Saturday, April 18, 2009

The Housing Revolution in the Bronx: Green, Affordable and for Low-Income Women

By Regina Cornwell, Women's Media Center. Posted April 13, 2009.

A neighborhood that once epitomized urban decay has created apartments that save energy, money and are beautiful and healthy places to live.

Green and beautiful low-income housing? This sounds like an oxymoron. The usual standard for housing for the poor has been cheap and functional. But only this year came Intervale Green, a low-income apartment building in the South Bronx that might just be a model for developers.

Intervale Green Apartments is located in Crotona Park East, a once torched and ravaged neighborhood, a casualty of the rage, anger, and drug wars of the late 60s and 70s. In October 1977, the image of a doleful Jimmy Carter was seen worldwide surveying the garbage-strewn land imprinted with lost hopes and lives. He called it our country's "worst slum." Later Ronald Reagan visited the same spot, comparing it to the devastation of the London Blitz. The African American and Latino neighborhood is still dismal today and a risk for many low-income developers.

The woman behind the new Intervale Green is fearless where others are daunted. Nancy Biberman founded the Women's Housing and Economic Development Corporation (WHEDCo) in 1991. She is a small woman in her mid-50s, energetic, thoughtful, soft-spoken. An attorney involved with low-income housing and social justice throughout her career, she completed a fellowship at Columbia University's School of Architecture, Planning and Preservation. In the mid-80s, she oversaw the gutting of 23 abandoned buildings in the Bronx and their redesign into 122 affordable apartments.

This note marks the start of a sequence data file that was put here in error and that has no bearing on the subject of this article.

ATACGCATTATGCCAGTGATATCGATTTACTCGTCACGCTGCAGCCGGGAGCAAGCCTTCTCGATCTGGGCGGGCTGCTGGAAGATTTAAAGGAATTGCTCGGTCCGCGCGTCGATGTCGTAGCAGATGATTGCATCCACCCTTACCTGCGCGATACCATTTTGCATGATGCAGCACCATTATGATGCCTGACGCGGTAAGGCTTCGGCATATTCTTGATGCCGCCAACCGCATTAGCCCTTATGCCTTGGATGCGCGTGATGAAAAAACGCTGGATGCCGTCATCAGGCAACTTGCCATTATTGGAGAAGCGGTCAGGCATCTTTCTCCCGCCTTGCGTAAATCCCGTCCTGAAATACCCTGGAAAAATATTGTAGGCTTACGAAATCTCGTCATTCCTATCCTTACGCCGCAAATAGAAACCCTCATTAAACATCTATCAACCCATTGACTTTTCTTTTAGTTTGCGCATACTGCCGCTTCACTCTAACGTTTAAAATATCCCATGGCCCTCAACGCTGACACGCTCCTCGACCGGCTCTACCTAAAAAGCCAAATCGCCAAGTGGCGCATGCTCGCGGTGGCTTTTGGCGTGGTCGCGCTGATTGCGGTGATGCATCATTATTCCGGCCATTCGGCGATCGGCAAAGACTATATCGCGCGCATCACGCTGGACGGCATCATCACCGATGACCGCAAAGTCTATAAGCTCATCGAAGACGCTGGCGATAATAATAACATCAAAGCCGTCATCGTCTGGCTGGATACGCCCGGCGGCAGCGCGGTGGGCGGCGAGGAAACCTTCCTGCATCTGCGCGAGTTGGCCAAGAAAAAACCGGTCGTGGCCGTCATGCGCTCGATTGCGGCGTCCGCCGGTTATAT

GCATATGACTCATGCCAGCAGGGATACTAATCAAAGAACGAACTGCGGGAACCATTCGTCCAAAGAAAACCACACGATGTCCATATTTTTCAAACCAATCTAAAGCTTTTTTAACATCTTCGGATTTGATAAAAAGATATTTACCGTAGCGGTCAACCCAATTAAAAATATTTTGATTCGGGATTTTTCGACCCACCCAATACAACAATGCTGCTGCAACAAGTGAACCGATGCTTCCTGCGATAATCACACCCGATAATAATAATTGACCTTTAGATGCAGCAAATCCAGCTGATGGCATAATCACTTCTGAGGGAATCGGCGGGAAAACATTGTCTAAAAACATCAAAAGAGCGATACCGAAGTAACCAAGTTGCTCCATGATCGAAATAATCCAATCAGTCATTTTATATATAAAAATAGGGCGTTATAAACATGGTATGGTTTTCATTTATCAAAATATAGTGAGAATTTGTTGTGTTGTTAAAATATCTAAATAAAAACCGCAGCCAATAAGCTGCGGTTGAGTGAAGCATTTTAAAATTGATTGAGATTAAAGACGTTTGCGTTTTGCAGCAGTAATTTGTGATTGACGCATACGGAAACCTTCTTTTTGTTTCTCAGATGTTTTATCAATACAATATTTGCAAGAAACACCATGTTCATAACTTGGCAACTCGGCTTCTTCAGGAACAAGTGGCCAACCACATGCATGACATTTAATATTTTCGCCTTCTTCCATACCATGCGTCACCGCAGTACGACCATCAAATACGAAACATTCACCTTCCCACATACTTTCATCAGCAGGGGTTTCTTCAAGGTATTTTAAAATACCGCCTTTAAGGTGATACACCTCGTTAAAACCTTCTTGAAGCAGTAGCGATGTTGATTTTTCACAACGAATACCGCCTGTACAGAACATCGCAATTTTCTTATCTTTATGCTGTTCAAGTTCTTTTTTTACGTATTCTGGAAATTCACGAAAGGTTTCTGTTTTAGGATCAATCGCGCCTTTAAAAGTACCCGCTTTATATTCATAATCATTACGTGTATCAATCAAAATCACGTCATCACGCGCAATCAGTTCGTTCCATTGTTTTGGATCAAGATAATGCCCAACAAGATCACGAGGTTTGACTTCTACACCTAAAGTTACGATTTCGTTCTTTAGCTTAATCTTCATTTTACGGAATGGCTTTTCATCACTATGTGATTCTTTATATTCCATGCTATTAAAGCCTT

When later she formed WHEDCo, her mission was clear: affordable housing for the poor as well as such services as counseling, education, and job training -- essential, she says, "especially where there is so much poverty. About half the families with children in the Crotona East neighborhood live in poverty." Realizing that 85 percent of the tenants in the mid-80s project were women, with WHEDCo, she decided to focus on "the needs of women as primary bread winners and caretakers of children," although not to the exclusion of men. Her staff also reflects this focus: 75 percent are women, including all the teachers and social workers, as are 90 percent of her board.

In the mid-90s, Biberman decided to go after a 70 year-old building, the long-abandoned neo-Renaissance-style Morrisania Hospital. Her first time inside the block-long, flaxen-colored brick building, she "climbed through debris literally up to my chest." That wasn't the worst. "There was a dead human there" and "several dead dogs. I was spared looking at them."
A year and a half and $16.5 million after the nightmare inspection of the 10-story building, work was completed, its majestic fa├žade assuming a commanding new role. Renamed Urban Horizons, it offered 132 low-income apartments in one-half of the building and social and other services in the other.

By 2004 Nancy Biberman believed it was the right time to take on another daring venture. This time it would be a new green low-income apartment building with beautiful amenities.

Welcome to Intervale Green Apartments. Quietly but clearly it engages in a dialogue with the old psychology and social policies that say the poor don't need beauty -- just basics. But Biberman understands that beautiful places change people's attitudes, reduce stress, improve productivity, and also give people hope.

The $39 million building at 1330 Intervale Avenue is six and seven stories built in the style of traditional Bronx architecture. Red brickwork dominates with yellow brick detail. A white decorative cornice surrounds the building at the roof's edge, another touch of the old Bronx. The sidewalks are pleasantly wide with street trees surrounding the entire building. Intervale Green's pocket sculpture park stands near the tip of the building's triangular-shaped lot. A low decorative iron fence surrounds the park. Local artists will regularly show there. The 150,000 square foot building also has two green roofs and a pair of landscaped courtyards.


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